Sunday, April 27, 2008

The Other Side of the China Story

We were startled to recognize a person we know in a photo of the protestors in this week's anti-CNN demonstration in downtown Chicago. You might have missed the news. There has been no national news coverage of it.

News of public protests in foreign climes has been there for the reading, albeit abbreviated. Most readers probably know there have been public demonstrations in Chinese cities like Beijing, Shanghai, and Jinan, among many others. And there has been some slight media coverage in the West about calls by millions of Chinese to boycott certain French businesses.

But almost no U.S. media outlet is reporting that all across the United States tens of thousands of Chinese-Americans took to American streets last week to express outrage at our own media's news coverage of the tensions over Chinese rule in Tibet. What coverage there has been is largely local, which is how we happened to learn of it.

The Chicago man we recognized is a very nice, very smart older businessman who emigrated to the U.S. almost four decades ago. He owns a successful retail shop near the loop. He, his wife, and children are as American as... well, as Jack Cafferty, you might say.

We know the fellow in the photo to be mild-mannered, progressive, and exceptionally even-tempered. But he and his friends are really hot about what they see as a virulent anti-Chinese bias in the U.S. media.

As it happens, we had a chance to speak with him later the same day. We asked him, Why the protest? He answered, "It's not about opinion. Everyone is entitled to their opinion. It's about getting the facts wrong."

Referring to recent news reports of violence in Tibet, he told us of one shooting that the U.S. media attributed to Chinese soldiers when in fact, so he says, Nepalese gunmen were behind it.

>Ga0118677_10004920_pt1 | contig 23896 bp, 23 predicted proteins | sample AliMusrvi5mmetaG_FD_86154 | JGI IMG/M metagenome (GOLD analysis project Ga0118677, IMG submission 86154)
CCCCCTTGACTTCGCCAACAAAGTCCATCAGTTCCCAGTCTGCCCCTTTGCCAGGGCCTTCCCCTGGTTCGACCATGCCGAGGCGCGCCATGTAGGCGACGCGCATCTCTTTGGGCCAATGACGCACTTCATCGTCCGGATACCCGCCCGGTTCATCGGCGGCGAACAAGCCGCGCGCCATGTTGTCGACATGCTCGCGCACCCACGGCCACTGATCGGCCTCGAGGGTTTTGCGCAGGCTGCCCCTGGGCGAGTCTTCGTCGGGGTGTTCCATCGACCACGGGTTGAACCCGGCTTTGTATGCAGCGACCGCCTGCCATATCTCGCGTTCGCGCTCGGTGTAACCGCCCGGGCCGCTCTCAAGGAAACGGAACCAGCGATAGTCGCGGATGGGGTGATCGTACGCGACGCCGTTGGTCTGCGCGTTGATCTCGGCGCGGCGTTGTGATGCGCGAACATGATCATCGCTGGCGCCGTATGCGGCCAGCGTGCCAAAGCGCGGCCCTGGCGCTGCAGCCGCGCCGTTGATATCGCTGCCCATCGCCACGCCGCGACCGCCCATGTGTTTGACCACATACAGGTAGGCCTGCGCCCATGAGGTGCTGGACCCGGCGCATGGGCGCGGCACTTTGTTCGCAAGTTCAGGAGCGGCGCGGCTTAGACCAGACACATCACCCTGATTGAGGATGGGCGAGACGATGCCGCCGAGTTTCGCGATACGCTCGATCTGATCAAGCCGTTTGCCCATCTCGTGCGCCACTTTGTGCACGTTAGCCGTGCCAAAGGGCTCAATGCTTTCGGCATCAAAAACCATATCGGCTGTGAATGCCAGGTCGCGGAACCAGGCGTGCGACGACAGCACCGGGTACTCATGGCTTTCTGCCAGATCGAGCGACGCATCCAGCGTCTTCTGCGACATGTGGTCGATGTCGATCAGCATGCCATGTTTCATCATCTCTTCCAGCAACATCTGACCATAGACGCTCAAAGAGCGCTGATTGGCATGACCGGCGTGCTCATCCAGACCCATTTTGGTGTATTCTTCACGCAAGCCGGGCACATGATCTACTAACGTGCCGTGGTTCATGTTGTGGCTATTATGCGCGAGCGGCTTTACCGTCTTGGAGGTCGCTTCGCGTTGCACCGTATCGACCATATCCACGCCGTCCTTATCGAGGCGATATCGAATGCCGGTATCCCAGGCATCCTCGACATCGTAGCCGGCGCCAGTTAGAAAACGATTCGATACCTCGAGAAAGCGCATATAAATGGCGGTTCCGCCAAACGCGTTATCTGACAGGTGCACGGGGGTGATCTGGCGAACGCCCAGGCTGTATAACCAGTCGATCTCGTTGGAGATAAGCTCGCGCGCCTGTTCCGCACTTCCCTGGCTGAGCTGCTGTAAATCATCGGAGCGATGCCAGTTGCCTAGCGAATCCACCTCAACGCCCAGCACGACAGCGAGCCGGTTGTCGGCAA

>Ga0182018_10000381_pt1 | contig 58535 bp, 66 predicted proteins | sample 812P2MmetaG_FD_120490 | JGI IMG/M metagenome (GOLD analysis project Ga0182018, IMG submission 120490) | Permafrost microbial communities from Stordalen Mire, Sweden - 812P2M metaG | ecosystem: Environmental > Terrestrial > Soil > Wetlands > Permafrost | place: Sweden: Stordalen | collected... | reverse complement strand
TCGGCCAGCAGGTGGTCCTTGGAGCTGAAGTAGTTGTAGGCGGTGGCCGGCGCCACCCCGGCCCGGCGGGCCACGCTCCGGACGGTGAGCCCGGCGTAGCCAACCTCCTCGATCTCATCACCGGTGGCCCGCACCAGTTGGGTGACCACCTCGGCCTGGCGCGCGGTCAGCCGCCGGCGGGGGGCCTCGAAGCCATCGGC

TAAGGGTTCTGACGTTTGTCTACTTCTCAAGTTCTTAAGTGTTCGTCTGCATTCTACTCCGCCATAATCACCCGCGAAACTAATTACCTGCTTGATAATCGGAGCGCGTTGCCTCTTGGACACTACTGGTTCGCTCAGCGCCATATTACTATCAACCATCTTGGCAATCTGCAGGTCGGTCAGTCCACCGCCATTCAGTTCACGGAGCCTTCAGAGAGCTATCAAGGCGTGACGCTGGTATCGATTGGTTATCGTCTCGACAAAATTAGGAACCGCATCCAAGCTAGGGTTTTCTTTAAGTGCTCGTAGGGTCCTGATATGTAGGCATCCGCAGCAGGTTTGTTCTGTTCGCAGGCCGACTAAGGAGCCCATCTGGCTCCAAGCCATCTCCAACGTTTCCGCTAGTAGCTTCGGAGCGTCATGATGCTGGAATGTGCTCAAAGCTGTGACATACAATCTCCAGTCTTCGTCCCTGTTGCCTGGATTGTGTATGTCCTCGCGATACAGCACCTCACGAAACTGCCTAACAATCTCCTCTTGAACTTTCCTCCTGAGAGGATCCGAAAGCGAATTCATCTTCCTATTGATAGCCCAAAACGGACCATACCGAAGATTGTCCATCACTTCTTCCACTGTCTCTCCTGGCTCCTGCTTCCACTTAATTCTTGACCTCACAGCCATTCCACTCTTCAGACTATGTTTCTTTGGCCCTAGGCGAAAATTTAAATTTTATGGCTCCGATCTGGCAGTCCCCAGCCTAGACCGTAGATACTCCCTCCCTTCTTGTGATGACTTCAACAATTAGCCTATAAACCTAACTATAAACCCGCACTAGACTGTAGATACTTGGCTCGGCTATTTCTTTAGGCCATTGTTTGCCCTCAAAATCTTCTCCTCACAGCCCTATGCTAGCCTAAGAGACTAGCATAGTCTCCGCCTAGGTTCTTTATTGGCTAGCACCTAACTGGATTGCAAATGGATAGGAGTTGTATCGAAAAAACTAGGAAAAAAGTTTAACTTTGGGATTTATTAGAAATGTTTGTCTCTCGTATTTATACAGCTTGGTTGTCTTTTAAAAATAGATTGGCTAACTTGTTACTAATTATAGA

How he knows this we can't say. But there certainly is substance to complaints about American media bias which echoed throughout the Chicago loop and in other U.S. cities over the past week.
As for the larger issue of China-Tibet relations, a number of Chinese-American friends have told us there is another side to the story that U.S. media never mentions. In their view, a large part of the problem is that as long as Tibet was ruled by the Dali Lama the Tibetan people were hopelessly mired in grinding poverty.

"They were living in the Dark Age," one man told us. "No clean water, no sewers, no medicine, no roads, no schools for the children, no economy. All the time the [Buddhist] temples grew richer and richer."

Certainly, it's true that Chinese government censorship in Tibet contributes in a large way to alienating the world's press and thus undermining any effort we might want to make to become better informed about the issue. Speaking for ourself, we simply don't know enough about the history of Tibet, or China for that matter, to have an informed opinion.

Except for this: If there is another side to the story, a Chinese side that's being voiced right here in the streets of the Land of the Free, or in obscure college newspaper columns, why aren't we hearing about it in the "fair and balanced" U.S. media?

1 comment:

Torrance Stephens bka All-Mi-T said...

I think the new Cold war is or will be with china